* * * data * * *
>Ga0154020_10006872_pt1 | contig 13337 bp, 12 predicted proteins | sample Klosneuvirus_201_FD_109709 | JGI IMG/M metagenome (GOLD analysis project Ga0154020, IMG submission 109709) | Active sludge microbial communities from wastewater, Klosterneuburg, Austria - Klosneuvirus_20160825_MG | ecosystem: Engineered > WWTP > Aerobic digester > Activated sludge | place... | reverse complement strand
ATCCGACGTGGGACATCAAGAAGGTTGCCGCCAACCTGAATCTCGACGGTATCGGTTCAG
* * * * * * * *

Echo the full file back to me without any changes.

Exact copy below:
>Ga0154020_10006872_pt1 | contig 13337 bp, 12 predicted proteins | sample Klosneuvirus_201_FD_109709 | JGI IMG/M metagenome (GOLD analysis project Ga0154020, IMG submission 109709) | Active sludge microbial communities from wastewater, Klosterneuburg, Austria - Klosneuvirus_20160825_MG | ecosystem: Engineered > WWTP > Aerobic digester > Activated sludge | place... | reverse complement strand
ATCCGACGTGGGACATCAAGAAGGTTGCCGCCAACCTGAATCTCGACGGTATCGGTTCAG